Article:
(Less comfortingly, I will not have the anonymity of these thousands of singers. But I think one among a thousand is okay, too.)

 

A small child plays in the crossroads,

Beneath the cart wheels, beneath the hooves,

Beneath the iron footprints.

 

A small child plays in the crossroads

Like time, sand runs through his fingers – 

It is our freedom, it is our life.

 

Call me louder, child,

Call me, I still hear – 

I still have a voice and words.

Call me, child!

 

Call me louder, child,

Call me, I still hear – 

I still have a voice and words.

But call me louder!

 

A small child plays in the crossroads

Like time, sand runs through his fingers – 

It is our freedom, it is our life.

 

 

Wheat Kings

Sometimes my head has too many thoughts.

Today’s song holds more than just a nice melody for me. In a lot of ways, what it is about is a reminder of why I do the work that I do, and why it is important to do it well. If you google “David Milgaard” (the inspiration – what a terrible designation – behind the song), you can probably divine more than a hint of what I do. The why is a complicated mix of ‘I like it’ and higher values and the feeling that I can do something to make the world a little… better, I suppose. Or something that makes me feel useful on a daily basis. Anyway, here’s your music:

The Tragically Hip is a strange kind of band, they’ve been around since the 1980s and they really sunk deep into the Canadian consciousness. They were certainly a fixture of the music world in the 1990s and early 2000s. I don’t know if they ever tried (too hard), but they never made it big outside of Canada. Within Canada, though, hoo boy. Everyone knows them, but that doesn’t mean they necessarily like them. They have a very unique style that doesn’t always feel accessible. It’s taken me years to grow into my appreciation of their music, and they certainly have a rich collection of Canadiana that touches on stereotypes and themes and very specifically Canadian subjects, even though their songs that I do like are definitely among my favourites. Their lead singer, Gord Downie, is a whole other kettle of fish. He did their farewell tour 2 years ago (he was diagnosed with a brain tumour and was given about a year, he walked on later that same year) and it was one of the biggest things to happen in recent Canadian cultural history. Not least because in his final months he addressed the subject of residential schools (I’m a bit out on a white dude saying so much without hearing about him giving First Nations people a voice of their own, but I can’t say he did wrong). We’ll be hearing more from the Tragically Hip in the future.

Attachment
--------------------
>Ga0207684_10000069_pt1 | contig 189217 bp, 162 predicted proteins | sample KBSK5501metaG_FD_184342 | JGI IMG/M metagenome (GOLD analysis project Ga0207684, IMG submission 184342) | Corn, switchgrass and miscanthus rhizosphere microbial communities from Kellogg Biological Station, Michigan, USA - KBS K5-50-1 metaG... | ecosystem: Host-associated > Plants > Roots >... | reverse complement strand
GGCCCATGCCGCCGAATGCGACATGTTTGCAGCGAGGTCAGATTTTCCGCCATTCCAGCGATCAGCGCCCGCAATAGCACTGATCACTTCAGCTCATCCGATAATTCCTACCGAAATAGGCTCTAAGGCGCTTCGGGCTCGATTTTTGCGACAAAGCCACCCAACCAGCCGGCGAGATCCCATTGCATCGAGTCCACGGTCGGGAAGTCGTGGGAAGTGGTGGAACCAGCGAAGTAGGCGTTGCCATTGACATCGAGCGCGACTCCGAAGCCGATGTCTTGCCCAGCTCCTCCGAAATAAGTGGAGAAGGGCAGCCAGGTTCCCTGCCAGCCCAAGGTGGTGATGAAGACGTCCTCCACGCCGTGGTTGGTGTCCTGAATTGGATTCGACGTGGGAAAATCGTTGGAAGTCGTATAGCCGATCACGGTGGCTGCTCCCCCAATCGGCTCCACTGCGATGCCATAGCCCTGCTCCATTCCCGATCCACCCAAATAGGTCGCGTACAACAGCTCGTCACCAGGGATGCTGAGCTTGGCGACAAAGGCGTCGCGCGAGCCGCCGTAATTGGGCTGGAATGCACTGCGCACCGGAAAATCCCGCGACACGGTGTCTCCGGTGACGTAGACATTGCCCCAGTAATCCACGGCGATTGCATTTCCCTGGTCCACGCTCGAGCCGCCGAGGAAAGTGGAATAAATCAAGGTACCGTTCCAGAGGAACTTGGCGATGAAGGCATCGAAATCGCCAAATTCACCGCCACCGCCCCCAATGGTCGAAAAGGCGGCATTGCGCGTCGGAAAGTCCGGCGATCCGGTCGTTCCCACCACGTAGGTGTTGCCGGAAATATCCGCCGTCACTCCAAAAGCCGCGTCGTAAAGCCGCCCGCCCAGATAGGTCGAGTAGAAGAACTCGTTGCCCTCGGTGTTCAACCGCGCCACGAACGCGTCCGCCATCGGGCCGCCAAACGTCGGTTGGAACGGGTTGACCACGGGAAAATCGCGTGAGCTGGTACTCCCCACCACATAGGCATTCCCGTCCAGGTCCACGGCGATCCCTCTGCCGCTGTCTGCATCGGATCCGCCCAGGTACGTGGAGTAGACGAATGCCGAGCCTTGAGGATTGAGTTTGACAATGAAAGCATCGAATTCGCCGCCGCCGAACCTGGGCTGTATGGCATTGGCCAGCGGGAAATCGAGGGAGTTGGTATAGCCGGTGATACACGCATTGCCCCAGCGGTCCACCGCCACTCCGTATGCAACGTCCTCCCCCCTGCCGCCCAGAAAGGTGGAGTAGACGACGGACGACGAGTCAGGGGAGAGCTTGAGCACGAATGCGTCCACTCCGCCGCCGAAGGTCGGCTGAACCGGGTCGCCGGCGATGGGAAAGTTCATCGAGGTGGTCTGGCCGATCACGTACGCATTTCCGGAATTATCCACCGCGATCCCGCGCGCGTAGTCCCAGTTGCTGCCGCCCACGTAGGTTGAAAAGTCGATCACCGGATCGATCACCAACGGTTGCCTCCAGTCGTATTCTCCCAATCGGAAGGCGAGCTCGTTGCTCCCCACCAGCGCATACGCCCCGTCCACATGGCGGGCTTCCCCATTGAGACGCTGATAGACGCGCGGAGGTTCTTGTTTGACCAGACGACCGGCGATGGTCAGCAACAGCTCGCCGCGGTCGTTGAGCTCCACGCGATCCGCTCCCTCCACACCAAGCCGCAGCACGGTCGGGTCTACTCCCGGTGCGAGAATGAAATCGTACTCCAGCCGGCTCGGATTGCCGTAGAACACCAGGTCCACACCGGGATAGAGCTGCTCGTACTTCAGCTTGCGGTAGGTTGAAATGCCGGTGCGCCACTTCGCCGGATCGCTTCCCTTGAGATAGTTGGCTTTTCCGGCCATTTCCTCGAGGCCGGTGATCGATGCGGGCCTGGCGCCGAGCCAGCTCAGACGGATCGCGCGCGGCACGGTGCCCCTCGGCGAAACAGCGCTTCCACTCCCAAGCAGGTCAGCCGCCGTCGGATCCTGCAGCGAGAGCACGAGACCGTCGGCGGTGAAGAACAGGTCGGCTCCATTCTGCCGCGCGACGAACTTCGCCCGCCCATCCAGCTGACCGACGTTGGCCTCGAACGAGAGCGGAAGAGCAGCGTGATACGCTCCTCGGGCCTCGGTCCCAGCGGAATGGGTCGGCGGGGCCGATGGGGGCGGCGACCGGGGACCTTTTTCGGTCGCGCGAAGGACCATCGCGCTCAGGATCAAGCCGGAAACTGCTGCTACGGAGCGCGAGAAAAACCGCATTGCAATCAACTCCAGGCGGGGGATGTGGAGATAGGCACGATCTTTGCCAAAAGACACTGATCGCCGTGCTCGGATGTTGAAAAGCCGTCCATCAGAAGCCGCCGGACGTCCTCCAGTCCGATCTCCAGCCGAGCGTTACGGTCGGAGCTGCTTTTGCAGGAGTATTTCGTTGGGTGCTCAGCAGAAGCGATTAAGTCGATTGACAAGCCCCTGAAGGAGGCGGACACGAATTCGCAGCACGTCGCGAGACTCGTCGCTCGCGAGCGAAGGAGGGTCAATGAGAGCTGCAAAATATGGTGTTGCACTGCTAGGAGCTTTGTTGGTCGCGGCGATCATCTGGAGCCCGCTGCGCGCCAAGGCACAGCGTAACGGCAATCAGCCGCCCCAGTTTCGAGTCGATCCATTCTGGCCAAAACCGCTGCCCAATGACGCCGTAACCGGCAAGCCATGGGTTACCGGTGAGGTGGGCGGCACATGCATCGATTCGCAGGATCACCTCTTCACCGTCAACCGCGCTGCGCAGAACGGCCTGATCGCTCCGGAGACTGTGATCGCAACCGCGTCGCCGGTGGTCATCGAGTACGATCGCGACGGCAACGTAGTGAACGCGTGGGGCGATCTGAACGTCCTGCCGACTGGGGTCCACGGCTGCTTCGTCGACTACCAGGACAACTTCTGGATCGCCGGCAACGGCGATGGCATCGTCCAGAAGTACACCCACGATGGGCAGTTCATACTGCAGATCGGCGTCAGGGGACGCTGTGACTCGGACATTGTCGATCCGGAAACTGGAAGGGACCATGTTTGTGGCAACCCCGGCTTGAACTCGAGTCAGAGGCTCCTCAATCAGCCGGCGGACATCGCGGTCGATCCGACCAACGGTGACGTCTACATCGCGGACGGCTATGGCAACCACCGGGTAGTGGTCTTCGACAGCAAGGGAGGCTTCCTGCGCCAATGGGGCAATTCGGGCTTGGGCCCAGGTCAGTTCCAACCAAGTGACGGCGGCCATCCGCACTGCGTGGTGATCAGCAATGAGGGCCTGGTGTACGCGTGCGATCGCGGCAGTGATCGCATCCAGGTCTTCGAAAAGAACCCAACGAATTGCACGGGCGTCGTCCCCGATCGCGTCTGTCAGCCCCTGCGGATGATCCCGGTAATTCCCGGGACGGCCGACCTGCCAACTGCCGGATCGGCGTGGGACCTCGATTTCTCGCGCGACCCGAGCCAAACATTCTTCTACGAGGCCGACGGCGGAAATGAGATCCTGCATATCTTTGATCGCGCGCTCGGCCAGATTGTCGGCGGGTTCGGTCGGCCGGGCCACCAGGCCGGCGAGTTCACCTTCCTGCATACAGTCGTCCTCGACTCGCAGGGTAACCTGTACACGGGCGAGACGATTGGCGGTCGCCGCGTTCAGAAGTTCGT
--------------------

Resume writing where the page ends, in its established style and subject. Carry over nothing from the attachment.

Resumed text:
In any case, enjoy the music. I have a very social weekend ahead of me and it’s tangling with new stuff at work that makes me feel out-of-step but has many possibilities for personal and professional development. I hope to recover soon. :)

A Soviet Heritage

So this happened. And yes, snowflake that I am, I find it offensive. Deeply so.

“We are disappointed that the largest retailer in the world and in the U.S., Walmart, does not acknowledge or respect the millions of victims of various nationalities, who suffered under the Soviet regime – those deported, including the elderly, infants and children, political prisoners, dissidents, members of resistance movements and all those who lost their lives, health or family in the Gulag or other repressions of the Soviet totalitarianism,” a letter to Walmart, signed by the chairman of the Estonian Pro Patria party, Helir-Valdor Seeder, Estonia’s minister of justice, Urmas Reinsalu, and the Estonian member of the European Parliament, Tunne Kelam, said.

It’s like some symbols of authoritarian regimes are verboten, while others… are hip and trendy? By virtue of being labelled differently? (And yes, the term ‘communist’ as applied to the Soviet Union bears little resemblance to its application to the underlying philosophy, but this is not that discussion.)